Best Practices for Strategic Planning

Posted on September 28th, 2016 by Ed Blickstein

By: Edward Blickstein, Managing Partner at TSC

One of least satisfying corporate processes is strategic planning. We have observed this and heard about it from many of our clients. Senior as well as mid-level executives are often disappointed and criticize the planning process as extremely time consuming, bureaucratic, and not all business and market issues are addressed with insight and the right attention particularly in regard to rapid changes brought on by technology, changes in customer buying factors and necessity for high satisfaction levels. The takeaway from this is that strategic planning needs to be done with market intelligence, continuous collection and analysis of big data supported by agile technology and business leaders that pay very close attention to what change and challenge their customers face in their markets.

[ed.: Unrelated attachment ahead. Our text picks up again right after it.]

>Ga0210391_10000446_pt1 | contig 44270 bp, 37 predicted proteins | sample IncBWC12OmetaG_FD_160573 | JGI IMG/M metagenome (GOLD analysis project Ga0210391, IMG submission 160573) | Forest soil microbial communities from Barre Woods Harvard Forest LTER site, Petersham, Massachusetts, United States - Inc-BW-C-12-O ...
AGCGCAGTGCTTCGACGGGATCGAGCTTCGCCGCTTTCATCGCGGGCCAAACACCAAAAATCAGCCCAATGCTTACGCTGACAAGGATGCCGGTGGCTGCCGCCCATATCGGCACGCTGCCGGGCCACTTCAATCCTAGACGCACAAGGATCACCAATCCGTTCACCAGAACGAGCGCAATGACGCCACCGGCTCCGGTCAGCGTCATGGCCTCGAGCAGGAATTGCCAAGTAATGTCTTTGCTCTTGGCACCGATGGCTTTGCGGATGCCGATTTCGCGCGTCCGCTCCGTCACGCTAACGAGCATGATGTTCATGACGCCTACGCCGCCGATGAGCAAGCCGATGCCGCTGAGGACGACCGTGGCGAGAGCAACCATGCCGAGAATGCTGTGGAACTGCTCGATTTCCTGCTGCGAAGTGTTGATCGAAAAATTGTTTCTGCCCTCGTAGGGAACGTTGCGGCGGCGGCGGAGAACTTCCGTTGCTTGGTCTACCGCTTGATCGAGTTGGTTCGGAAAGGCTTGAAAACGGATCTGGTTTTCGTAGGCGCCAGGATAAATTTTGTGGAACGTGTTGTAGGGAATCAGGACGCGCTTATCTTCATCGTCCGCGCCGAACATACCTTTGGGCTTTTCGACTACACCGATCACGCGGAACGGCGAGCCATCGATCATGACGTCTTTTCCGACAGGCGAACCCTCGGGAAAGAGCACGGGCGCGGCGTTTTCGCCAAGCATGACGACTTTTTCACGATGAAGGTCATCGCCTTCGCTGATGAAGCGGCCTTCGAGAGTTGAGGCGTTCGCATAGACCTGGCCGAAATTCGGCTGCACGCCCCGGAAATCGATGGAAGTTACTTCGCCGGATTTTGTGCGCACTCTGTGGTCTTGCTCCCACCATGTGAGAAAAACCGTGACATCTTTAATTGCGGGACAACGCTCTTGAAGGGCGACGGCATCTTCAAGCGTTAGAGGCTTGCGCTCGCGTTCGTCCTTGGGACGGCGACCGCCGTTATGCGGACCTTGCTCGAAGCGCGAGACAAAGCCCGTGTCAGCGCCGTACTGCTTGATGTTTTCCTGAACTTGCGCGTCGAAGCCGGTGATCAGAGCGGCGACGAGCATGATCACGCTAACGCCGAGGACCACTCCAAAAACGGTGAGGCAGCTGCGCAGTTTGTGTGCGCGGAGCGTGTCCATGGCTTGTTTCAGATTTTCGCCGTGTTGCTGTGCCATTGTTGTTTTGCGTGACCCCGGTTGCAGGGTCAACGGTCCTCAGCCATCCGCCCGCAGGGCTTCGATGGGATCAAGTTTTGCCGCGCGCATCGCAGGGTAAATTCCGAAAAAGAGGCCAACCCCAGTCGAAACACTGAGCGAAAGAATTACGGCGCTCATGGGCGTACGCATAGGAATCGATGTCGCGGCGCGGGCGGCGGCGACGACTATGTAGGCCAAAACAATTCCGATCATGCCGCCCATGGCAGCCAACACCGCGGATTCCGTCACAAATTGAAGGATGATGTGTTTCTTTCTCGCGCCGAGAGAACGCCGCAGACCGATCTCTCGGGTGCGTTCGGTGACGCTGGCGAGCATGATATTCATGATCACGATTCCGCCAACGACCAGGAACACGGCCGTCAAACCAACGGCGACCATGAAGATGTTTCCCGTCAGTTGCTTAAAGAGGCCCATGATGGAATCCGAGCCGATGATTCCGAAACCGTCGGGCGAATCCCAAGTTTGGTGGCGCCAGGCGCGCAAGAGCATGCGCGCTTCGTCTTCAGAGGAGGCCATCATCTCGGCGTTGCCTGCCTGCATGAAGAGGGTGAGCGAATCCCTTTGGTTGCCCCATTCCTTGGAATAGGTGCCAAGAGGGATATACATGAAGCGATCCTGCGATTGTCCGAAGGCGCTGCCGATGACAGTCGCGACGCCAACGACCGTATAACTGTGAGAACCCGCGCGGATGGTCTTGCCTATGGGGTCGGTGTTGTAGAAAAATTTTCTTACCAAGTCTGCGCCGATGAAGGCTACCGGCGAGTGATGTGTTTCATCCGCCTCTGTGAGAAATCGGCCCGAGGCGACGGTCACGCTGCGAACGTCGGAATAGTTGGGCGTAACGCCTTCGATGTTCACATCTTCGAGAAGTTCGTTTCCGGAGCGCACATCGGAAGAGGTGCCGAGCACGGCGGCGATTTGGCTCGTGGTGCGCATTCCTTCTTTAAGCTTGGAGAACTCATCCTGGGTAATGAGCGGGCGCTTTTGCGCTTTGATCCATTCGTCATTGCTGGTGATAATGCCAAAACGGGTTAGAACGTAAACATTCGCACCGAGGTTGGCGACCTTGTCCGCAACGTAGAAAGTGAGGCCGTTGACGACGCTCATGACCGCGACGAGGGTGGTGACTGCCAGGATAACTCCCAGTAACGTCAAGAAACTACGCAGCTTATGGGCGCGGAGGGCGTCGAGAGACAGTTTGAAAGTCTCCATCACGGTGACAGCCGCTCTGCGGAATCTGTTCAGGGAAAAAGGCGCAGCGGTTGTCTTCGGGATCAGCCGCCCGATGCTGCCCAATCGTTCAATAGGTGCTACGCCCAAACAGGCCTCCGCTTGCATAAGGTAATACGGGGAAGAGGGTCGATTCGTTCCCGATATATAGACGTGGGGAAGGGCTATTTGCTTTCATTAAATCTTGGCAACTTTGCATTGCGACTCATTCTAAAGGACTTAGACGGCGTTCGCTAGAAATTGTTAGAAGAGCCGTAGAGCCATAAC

Now, much more than “yesterday”, companies need to devote time to supply chain strategy and recognize the overall importance of this element in corporate strategic planning. Companies succeed or fail based upon supply chain performance. This is more evident than ever when looking at public company’s financial performance.

Key to achieving strategic preparedness takes a structured, organized thought process to identify and consider potential threats, disruptions, and opportunities—which is, for want of a better term, strategic planning.  In short, the problem isn’t strategic planning. It’s that most companies lack an effective strategic-planning process that is deep enough instead of mostly a high level approach.

Although there is no one-size-fits-all approach to strategic planning, we have found that the companies that get the most benefit from their strategic-planning activities have four things in common:

  • They assess their past performance, what they have learned from their customers, what their customers’ forecast and plans are for the next 3-6 years and then explore-develop their strategy at distinct time horizons.
  • They constantly challenge their business units, the corporate supporting staff, engage in creative exercise and research and stimulate the strategic discourse.
  • They engage the broad organization and not just the business unit leaders.
  • They invest in execution, detailed measurement, analysis and continual snapshot monitoring.


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